Kuya Gabino warned us that the traverse route to Mt. Banoi is full of tall grasses so we had to be extra careful and patient in trekking it. True enough, we all had to maneuver through the series of tall grasses that blocked our path. It took us an hour and a half to reach the foot of Mt. Banoi from the summit of Mt. Tibig. We decided to eat our lunch here too before proceeding because we needed to have enough energy to trek this mountain which is said to be more difficult than the first.

Traverse route to Mt. Banoi full of tall grasses (Photo from Clyde)

We were all expecting the trail to start with assaults but little did we know that it was a really steep assault of about 45 degrees. It seemed like I was about to kiss the land with every step I made. Lol. And because it was already noon, the heat made the trek even more taxing. We were only supposed to do a back trail to Mt. Tibig after we reached the summit of Mt. Banoi but we decided to just go for a complete traverse and exit at Mt. Banoi’s jump off point.

Okay, so this is my understanding of what we did. Supposedly, we were going to climb Mt. Tibig and take the traverse route to Mt. Banoi and take the back-route to Mt. Tibig. Instead, we did the complete traverse from Hulong Banalo to Sitio Hasaan. (Inaccurate illustration by yours truly. Lol.)

The trail passes through a forest followed by an open grassland. Mostly, the land is slippery and oftentimes, there are no available plants to hold onto so one should be extra careful especially when descending.

Before reaching the first peak, we were already able to see a great view of the nearby mountains such as Mt. Daguldol and Mt. Naguiling. What stunned me more; however, was the sight of the majestic Mt. Halcon! It stood out from the horizon so it was impossible for us to miss it.

Nearby mountains on the left (Mt. Daguldol) and the majestic Mt. Halcon on the right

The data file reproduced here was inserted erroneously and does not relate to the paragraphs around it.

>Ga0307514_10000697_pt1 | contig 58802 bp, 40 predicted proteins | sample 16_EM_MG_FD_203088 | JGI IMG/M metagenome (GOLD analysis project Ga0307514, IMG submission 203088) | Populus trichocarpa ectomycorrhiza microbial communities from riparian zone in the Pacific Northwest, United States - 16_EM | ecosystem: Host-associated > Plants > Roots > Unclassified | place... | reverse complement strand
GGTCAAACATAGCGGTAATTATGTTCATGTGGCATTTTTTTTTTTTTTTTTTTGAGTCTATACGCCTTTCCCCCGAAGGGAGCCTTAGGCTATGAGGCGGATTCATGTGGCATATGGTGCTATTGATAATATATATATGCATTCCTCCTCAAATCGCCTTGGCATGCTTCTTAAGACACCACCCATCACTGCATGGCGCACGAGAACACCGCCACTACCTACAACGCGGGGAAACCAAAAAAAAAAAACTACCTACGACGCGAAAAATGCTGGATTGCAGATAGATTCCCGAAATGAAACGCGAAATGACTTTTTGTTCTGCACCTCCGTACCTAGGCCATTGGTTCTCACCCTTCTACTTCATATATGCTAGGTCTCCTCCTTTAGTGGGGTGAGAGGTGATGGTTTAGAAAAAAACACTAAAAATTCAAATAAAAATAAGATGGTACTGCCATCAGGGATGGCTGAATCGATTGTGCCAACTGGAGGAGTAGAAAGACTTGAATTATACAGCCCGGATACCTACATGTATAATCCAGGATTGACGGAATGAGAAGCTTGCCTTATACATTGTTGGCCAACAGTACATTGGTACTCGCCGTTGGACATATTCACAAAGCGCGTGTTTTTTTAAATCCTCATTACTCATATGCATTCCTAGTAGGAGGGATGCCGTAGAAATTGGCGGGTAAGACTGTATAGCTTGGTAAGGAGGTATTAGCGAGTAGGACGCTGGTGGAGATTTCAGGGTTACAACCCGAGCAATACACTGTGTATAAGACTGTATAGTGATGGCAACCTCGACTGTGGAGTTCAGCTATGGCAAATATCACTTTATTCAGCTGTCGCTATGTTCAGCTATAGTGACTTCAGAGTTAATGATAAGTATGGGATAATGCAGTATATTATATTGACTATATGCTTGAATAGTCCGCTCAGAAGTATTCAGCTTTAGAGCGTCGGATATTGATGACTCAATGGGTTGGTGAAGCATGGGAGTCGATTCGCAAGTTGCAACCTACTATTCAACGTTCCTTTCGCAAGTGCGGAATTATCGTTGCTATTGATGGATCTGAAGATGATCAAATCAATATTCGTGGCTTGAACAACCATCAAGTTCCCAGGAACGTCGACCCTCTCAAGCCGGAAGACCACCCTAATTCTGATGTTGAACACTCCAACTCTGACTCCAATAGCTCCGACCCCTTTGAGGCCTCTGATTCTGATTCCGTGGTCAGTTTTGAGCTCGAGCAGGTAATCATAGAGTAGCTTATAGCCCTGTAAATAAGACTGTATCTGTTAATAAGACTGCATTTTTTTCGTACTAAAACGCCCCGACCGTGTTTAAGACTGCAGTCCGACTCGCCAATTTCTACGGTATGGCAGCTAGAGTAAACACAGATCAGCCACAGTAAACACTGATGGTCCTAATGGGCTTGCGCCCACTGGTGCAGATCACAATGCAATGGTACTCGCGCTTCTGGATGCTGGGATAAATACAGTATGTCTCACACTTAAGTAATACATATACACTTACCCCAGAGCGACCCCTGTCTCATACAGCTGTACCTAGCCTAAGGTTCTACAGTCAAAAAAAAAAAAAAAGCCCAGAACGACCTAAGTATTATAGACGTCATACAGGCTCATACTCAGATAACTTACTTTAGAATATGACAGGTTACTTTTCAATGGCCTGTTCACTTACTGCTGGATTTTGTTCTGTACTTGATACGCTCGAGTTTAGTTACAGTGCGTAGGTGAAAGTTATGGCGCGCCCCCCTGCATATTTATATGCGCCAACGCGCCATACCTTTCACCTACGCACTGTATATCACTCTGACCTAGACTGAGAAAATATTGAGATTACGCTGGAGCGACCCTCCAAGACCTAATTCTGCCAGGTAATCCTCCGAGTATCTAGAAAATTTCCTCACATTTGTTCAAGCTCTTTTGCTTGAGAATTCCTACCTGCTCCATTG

It was not long after when we reached the first peak marked by an electrical tower. We were just quick to take photos because the heat was excruciating and we wanted to reach the second peak fast. It took us fifteen minutes to get to the second peak which is also marked by an electrical tower. Some of us just stayed in the shaded area to rest and eat while the others, including myself, took photos.

Hello from Mt. Banoi’s peak! I couldn’t think of any poses thus explaining the pistol squat lol.
My 17th mountain! Please notice the twigs. Lol.

We started with our descent around 3:00PM. And because we took the complete traverse route, the trail was longer but less steep compared to the route we took going up. Some time along the trail, my left knee acted up and it made descending really difficult especially since the road was full of rocks. Bad knee. Boo.

Took this photo of my escorts for the day. Hi boys!

We got to Mt. Banoi’s jump off after two hours of trekking. From there, we hired a tricycle to take us back to Mt. Tibig’s jump off where our car was parked.

Special thanks to my hikemates: My big brother, Marc, for driving us to and from Lobo, Batangas. Proud of you for conquering your fourth mountain and your first twin day hike! To Jose for entertaining us throughout the hike; Joel for helping me document the climb and to our new friend, Clyde, for the company.

Congratulations on finishing your first twin hike, boys!

Post-hike photo. From L-R – Jose, Joel, Marc, Camae, Clyde

Shout out to our very helpful and accommodating guide, kuya Gabino. He is the main guide for Mt. Tibig and Mt. Banoi traverse. You may contact him at 0926-491-6824. (And should you find his contact number through this blog post, kindly do me a favor and tell him that you got it from Camae’s blog. Thank you!)

Kuya Gabino and I (also a bit of Clyde on the right photo lol)


  1. There are houses along the mountain and the locals are very friendly
  2. Watch out for horse poop present all throughout the trail
  3. The refreshing winds are gone around noon so it gets really hot and the hike can be exhausting.
  4. There are water sources in both mountains

Here is a short video of our twin day hike:


3:00AM – ETA Manila

6:15AM – Hulong Banalo (Mt. Tibig jump off). Registration and final preparations.

6:30AM – Start trek to Mt. Tibig

8:40AM – ETA Summit of Mt. Tibig. Take photos.

9:30AM – ETD Mt. Tibig summit

11:00AM – ETA foot of Mt. Banoi. Eat lunch.

11:30AM – Resume trek to Mt. Banoi

2:00PM – ETA Peak 1 of Mt. Banoi. Take photos.

2:15PM – ETA Peak 2 of Mt. Banoi. Take photos.

3:00PM – ETD Peak 2 of Mt. Banoi

5:00PM – ETA Sitio Hasaan, Brgy. Balatbat (Mt. Banoi jump off)

5:15PM – Take tricycle to Hulong Banalo

5:45PM – ETA Hulong Banalo. Fix up.

6:20PM – ETD Hulong Banalo

10:30PM – ETA Manila

12992993_10153653600501359_1381780030_nIt has been a while since I last organized a hike so I am really happy that this pushed through with minimal complications. I am also grateful to the Lord for giving us a good weather and the strength that we needed to finish the complete traverse.

And finally, my almost two-month hike hiatus is over. It feels good to be back!

Hike with me. 🙂

Thanks for reading!